I heard this term used recently and for some reason it has buried its way under my skin. Maybe it is because it suggests a murky side to my resilience thinking that I’ve been unwilling to explore, namely the idea that for all the strength and resilience we can draw from our networks, if those networks flat our reject you, there is very little you can do.
This feels of particular relevance to me in terms of the subject of homelessness.
Before I continue let me state up front I am not well versed on this subject and that these are just musings. I welcome all challenge on this as it’s important that I don’t accidentally self-perpetuate myths of stereotypes.
Being homeless, to my mind, is the epitome of being at one’s weakest level of resilience. I say that in full recognition that people do survive on the street and develop a certain type of resiliency to achieve this. However, if we break it down to the five themes I normally use:
- Social – is there any more isolating place to be. Not only has one’s established friends and family network broken down, but one is dehumanised to such an extent that people often walk past without the compulsion to stop and ask if you are ok;
- Health – lack of sustainable diet alone (never mind alcohol/drug abuse that can at times be associate with homelessness) and poor/no access to healthcare means that not only are things more likely to go wrong but if they do they’ll get worse, fast;
- Finance – no savings, no income, no access to financial instruments that might get you back on your feet. Arguably being in extreme debt isn’t as bad.
- Environment – while it could be argued that you need to get creative with your environment to survive, truth is that someone who is homeless is surrounded by an environment that fights against them, particularly in London where aggressive policies to discourage/move on street sleepers are often in force;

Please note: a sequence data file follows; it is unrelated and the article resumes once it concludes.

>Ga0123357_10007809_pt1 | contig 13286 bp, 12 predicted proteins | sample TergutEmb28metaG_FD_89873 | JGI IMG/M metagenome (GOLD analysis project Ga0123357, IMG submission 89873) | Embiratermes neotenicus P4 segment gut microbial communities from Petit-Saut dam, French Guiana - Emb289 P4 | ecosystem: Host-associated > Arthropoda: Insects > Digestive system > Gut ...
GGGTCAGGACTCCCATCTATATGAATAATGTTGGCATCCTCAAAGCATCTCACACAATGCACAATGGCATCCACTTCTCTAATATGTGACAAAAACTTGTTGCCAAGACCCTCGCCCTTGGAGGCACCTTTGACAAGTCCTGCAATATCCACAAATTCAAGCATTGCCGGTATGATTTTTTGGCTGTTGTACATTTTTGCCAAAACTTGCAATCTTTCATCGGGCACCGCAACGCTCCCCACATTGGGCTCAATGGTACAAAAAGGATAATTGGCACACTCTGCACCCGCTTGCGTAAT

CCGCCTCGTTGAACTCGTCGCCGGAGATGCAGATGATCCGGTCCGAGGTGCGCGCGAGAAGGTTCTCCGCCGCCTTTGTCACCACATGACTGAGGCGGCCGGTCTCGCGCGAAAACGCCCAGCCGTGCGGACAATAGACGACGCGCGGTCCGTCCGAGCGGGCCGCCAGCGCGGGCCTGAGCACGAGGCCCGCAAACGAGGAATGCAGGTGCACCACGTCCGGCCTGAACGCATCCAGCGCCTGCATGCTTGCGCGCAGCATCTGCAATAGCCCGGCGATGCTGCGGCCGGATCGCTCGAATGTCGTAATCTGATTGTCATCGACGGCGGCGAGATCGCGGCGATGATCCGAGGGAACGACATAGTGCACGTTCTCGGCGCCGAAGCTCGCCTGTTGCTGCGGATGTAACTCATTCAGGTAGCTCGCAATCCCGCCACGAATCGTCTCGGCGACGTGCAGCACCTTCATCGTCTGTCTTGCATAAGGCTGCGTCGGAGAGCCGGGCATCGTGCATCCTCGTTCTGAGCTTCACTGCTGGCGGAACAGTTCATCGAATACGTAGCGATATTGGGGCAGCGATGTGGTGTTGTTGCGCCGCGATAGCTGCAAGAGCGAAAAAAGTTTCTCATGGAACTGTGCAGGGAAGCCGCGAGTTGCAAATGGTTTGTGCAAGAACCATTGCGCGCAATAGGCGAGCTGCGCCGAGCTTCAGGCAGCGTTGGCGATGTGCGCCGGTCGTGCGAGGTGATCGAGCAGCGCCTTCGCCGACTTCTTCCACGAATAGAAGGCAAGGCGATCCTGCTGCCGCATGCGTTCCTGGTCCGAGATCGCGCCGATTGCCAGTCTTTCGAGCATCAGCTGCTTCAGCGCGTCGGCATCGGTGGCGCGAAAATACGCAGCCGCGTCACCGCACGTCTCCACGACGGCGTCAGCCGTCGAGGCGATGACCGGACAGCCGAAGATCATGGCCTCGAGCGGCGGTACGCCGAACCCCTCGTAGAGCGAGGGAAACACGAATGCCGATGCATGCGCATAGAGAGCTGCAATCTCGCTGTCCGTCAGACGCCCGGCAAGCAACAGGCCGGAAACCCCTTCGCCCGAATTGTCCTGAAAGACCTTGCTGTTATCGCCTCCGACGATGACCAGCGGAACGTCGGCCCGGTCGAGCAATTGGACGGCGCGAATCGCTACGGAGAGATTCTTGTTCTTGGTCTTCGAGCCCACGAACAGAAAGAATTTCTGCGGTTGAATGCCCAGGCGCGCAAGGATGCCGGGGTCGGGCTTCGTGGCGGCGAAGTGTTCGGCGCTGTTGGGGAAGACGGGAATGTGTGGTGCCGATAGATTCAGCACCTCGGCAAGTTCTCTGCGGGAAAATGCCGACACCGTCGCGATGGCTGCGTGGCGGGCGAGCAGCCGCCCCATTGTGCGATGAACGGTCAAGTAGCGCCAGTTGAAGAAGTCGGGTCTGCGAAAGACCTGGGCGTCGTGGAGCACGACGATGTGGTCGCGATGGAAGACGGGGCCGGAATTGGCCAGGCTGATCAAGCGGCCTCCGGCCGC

- Skills/experience – of all the themes, this is perhaps the only one where someone may well retain strengths and assets, both from life before becoming homeless and from the experiences of survival under such trying circumstances where one has to constantly learn and adapt. I will forever big up Open Cinema for recognising and acting on this to positive effect.
So I’d argue that of all the difficulties facing those people who are homeless, the deficit in personal networks and relationships is the greatest one, because for all the help available against these themes, not only is that help extremely difficult to sustain without some form of support network, the networks most people use actively work against people who are homeless.
Which brings me back to the term “beyond redemption”, and my natural follow on question “redemption to what?”. Is it true that once you’ve been unplugged from the Matrix you can never go back, or once you’ve joined London Below you can never re-join London Above? I’m not convinced, but I do think that homelessness presents something terrifying to society. Networks reject such extreme isolation because it represents something so opposite and horrible as to be threatening to the existence of networks.
Where am I going with this? As per usual I’m not sure, but perhaps I’m struck by the idea that whenever we write someone off, we are making a declaration of weakness because we are saying that our failure to help them is more damaging to us than just pretending they didn’t want our help in the first place. Perhaps I’m saying that in the same way individual pride stops us from seeking help from others who might see us fail, collective pride oddly stops us from helping others who might see us fail.
If that makes sense any sort of sense. Which it might not do.
This blogpost is dedicated to @LucieBoyle – for no other reason than she reads my blogposts.